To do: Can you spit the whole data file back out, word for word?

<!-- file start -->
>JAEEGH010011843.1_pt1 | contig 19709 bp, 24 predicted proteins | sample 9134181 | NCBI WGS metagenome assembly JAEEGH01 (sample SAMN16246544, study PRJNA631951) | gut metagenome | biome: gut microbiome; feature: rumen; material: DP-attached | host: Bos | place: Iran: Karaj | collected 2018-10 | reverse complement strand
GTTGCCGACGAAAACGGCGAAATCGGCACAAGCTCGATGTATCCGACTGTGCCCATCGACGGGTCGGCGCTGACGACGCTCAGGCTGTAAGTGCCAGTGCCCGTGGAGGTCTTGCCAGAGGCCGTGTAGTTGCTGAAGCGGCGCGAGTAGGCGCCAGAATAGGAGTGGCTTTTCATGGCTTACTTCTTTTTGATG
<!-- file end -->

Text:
>JAEEGH010011843.1_pt1 | contig 19709 bp, 24 predicted proteins | sample 9134181 | NCBI WGS metagenome assembly JAEEGH01 (sample SAMN16246544, study PRJNA631951) | gut metagenome | biome: gut microbiome; feature: rumen; material: DP-attached | host: Bos | place: Iran: Karaj | collected 2018-10 | reverse complement strand
GTTGCCGACGAAAACGGCGAAATCGGCACAAGCTCGATGTATCCGACTGTGCCCATCGACGGGTCGGCGCTGACGACGCTCAGGCTGTAAGTGCCAGTGCCCGTGGAGGTCTTGCCAGAGGCCGTGTAGTTGCTGAAGCGGCGCGAGTAGGCGCCAGAATAGGAGTGGCTTTTCATGGCTTACTTCTTTTTGATG